Voice of the customer (VoC) leaders are constantly on the hunt for better analytics to identify what customers are saying and doing and, in turn, where companies should focus their attention. For the most part, the hunt is worthwhile. Just think about the value that text mining has delivered during the past few years. However, this focus becomes a problem when it turns into tunnel vision, leading VoC pros to ignore other research tools that yield deep customer understanding.
Analytics based on customer feedback and interaction data can determine important things like which known experience attributes drive customer loyalty and where customers encounter problems, and these insights can lead to a variety of operational improvements. But big changes require deeper understanding. As we were all reminded recently, customers didn’t tell Steve Jobs to build an iPod, nor did any sophisticated analytics.
Fortunately, other customer understanding tools are well suited to fill gaps in traditional VoC activities. Qualitative research methods like ethnography and related tools like personas and customer journey maps dig into what customers really need on both emotional and functional levels. As a result, they can help VoC leaders figure out:
What to look for in feedback and interaction data. On the front end of VoC efforts, personas and journey maps can help identify the things that really matter to customers. VoC leaders can then ask about and look for those things in customer feedback and interaction data, leading to more relevant insights.
What to do based on the findings. On the back end of VoC efforts, these tools can help firms figure out what they should do in response to issues or trends identified through analytics, leading to more valuable solutions.
Every year, the Voice of the Customer (VoC) Awards process gives my fellow judges and me the opportunity to explore the inner workings of the day’s best VoC programs. I’ve already documented many of the best practices we’ve uncovered on my blog and in Forrester reports. Now I want to let you behind the curtain.
Here are the pieces of advice that this year’s nominees provided for other organizations to learn from, grouped into common themes. Straight from the horses’ mouths…
1) Do pursue executive sponsorship:
When the leader of the organization is paying attention to the customer and taking time to be educated by the customer, the rest of the company notices and emulates that behavior. – Mid-size B2C software maker
We believe involvement at the top executive level has been a main driver of our success so far. – Large retailer
Don’t wait for executive sponsorship to get started:
Don’t wait for executive sponsorship to begin your VoC measurement and insight program. Much of your program’s success will be driven by bringing tangible proof points to the table that serve to accelerate executives’ appetite for more. – Mid-size B2B services firm
Start small, and create advocates to helpexcite others throughout the organization. – Large retailer
(This post was co-authored by Megan Burns and Andrew McInnes so appears on both of their personal blogs.)
Customer experience management (CEM) has become a marketing buzzword for technology vendors as of late. While this isn’t surprising given the current energy around customer experience in general, it is a problem. Here’s why:
Customer experience management is a discipline, not a technology. To truly manage customers’ experiences, an organization must understand its customers’ needs, how it intends to meet those needs, and how it is currently performing. It must also have people, processes, and tools in place to use that insight in order to design and deliver the right experiences and continuously improve them over time. Vendors that currently claim the CEM name (Adobe, Medallia, RightNow, Tealeaf, and others) help clients with various aspects of the management process like experience insight and delivery. But they can’t replace the overall discipline and activities required for a company to get customer experience right.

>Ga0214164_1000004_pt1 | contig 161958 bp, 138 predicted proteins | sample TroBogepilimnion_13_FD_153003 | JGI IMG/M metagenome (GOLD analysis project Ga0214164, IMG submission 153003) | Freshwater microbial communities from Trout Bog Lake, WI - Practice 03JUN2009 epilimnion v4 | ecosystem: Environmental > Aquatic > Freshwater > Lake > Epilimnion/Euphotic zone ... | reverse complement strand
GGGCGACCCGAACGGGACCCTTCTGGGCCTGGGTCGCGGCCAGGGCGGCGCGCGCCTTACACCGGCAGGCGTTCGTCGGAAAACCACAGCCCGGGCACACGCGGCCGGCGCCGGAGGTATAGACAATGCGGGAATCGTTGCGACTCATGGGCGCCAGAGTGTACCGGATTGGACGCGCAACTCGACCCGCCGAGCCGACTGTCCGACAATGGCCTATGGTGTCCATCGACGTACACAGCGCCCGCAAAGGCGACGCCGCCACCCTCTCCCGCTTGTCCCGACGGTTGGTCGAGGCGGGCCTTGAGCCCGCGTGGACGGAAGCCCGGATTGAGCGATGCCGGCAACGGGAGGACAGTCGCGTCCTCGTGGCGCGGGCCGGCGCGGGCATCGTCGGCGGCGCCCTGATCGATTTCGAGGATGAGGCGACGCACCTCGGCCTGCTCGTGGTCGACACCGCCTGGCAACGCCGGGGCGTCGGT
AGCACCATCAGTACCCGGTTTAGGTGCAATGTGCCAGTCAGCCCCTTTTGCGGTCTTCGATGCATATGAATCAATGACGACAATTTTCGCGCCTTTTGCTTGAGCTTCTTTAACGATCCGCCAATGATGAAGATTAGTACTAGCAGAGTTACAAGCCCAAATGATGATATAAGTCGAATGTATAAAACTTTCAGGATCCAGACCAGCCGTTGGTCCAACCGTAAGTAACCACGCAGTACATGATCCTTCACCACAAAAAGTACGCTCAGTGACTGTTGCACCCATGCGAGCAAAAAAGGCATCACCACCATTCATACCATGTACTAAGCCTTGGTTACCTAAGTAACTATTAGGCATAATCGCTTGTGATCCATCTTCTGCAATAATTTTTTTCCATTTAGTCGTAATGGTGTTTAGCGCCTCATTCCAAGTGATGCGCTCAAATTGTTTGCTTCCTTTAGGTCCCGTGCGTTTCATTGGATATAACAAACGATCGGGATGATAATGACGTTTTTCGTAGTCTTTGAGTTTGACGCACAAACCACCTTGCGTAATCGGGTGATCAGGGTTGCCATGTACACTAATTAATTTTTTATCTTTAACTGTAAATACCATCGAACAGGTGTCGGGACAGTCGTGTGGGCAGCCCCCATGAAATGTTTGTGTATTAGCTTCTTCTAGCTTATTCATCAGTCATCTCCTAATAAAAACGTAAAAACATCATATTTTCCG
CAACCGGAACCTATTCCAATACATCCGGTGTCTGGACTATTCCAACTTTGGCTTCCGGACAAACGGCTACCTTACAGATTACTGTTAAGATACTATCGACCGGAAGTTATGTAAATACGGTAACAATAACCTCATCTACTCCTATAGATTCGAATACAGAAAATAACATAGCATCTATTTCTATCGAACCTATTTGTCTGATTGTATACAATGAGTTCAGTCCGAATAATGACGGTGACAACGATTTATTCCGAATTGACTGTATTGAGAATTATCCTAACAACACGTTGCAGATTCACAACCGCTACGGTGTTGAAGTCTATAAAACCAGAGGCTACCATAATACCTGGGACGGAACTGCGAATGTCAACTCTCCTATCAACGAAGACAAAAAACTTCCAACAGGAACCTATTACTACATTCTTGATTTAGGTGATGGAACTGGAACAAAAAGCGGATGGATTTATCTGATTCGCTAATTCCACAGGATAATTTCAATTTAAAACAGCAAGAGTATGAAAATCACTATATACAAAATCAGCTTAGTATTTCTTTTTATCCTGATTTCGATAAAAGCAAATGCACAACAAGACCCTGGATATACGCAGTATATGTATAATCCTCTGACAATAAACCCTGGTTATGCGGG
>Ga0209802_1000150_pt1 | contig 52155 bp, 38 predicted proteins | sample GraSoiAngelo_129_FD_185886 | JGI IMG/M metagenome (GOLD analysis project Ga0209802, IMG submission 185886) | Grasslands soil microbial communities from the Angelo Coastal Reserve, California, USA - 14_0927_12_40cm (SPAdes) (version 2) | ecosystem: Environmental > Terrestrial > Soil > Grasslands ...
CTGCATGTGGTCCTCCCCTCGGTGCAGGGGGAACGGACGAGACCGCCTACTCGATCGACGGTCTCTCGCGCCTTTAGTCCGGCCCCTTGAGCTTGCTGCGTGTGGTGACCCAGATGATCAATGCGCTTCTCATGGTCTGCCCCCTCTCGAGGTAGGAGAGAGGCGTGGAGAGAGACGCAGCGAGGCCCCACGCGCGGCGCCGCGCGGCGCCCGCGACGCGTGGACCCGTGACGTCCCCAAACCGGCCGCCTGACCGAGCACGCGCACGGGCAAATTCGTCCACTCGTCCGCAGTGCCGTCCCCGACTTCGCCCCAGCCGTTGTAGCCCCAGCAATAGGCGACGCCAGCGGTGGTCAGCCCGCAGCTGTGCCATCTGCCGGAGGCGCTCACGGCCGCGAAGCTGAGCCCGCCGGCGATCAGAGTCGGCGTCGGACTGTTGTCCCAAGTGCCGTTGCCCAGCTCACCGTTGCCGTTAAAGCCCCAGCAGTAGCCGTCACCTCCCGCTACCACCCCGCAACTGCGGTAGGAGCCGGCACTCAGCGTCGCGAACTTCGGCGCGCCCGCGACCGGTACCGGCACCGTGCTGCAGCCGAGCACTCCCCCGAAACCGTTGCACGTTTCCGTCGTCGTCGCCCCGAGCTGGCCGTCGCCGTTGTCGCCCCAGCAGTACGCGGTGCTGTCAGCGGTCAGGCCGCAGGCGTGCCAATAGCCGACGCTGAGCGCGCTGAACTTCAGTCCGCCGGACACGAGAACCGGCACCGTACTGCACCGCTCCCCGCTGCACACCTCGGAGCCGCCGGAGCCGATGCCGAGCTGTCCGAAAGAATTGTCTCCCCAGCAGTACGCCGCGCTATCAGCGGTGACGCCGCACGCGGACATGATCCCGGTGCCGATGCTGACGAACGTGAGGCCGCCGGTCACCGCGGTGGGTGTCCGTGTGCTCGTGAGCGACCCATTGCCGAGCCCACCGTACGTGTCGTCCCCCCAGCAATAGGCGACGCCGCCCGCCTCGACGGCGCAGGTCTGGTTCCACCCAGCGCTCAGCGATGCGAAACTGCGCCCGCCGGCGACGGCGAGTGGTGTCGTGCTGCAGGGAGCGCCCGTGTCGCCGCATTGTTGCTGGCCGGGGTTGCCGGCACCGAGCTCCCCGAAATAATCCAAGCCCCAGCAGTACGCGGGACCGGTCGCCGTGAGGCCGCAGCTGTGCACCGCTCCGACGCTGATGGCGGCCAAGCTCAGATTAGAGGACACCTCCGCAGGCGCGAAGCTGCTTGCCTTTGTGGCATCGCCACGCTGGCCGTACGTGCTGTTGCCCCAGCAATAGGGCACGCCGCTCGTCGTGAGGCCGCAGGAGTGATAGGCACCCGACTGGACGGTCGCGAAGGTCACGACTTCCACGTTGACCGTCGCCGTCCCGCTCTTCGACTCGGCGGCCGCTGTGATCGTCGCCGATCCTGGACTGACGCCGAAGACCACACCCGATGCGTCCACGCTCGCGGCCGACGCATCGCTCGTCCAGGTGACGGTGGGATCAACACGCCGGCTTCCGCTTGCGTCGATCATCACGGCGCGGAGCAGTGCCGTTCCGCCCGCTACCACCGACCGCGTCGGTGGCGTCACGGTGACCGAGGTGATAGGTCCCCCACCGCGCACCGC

Vendors are hungry to serve chief customer officers (CCOs). We all know that companies are taking customer experience more seriously these days, and many have established CCO positions accordingly. That has created a new target for the broad set of vendors playing in the customer experience space. Verint and Vovici are trying to meet this new buyer’s need for insight into customers’ end-to-end experiences by pulling together information from across channels, data sources, and data types. The press release even cites the rise of the CCO as a reason for the acquisition. Expect to see more companies go directly after CCOs this year.
There are many more EFM vendors on the mergers and acquisitions (M&A) menu. Like Vovici, most EFM vendors are relatively small tech companies with their eyes set on rapid growth. They’ve seen sales spike recently from companies embracing customer experience as a discipline and recognizing the need to use customer feedback more effectively. Now the vendors are pushing to enter the mainstream. To succeed, many will find suitors like Verint that have cash (not that much is needed here) and holes in their existing solutions to put EFM into a more complete package.
We just announced the winners of Forrester’s 2011 Voice Of The Customer Awards at our Customer Experience Forum this afternoon. We received more than 40 nominations, and the nominees really upped their games again this year — another sign that voice of the customer (VoC) programs are rapidly maturing.
To evaluate the submissions, each of our four judges graded each nomination based on five criteria: clarity of approach, impact on customers’ experiences, impact on business performance, degree of innovation, and lessons provided for other firms. The nominees with the 10 best scores were named finalists. The top three scorers were named winners.
And here are the results . . .
The 10 finalists (in alphabetical order) are:
The three winners (also in alphabetical order) are:
Adobe. The software provider stood out with its comprehensive approach and focus on executive engagement. In addition to other activities, the firm created a Customer Immersion Program where executives step into customers’ shoes for a day, attempt relevant customer scenarios, discuss opportunities for improvement with frontline employees, and engage with actual customers. This effort brings customer and employee experiences to life and keeps executives connected with the on-the-ground reality of Adobe’s business.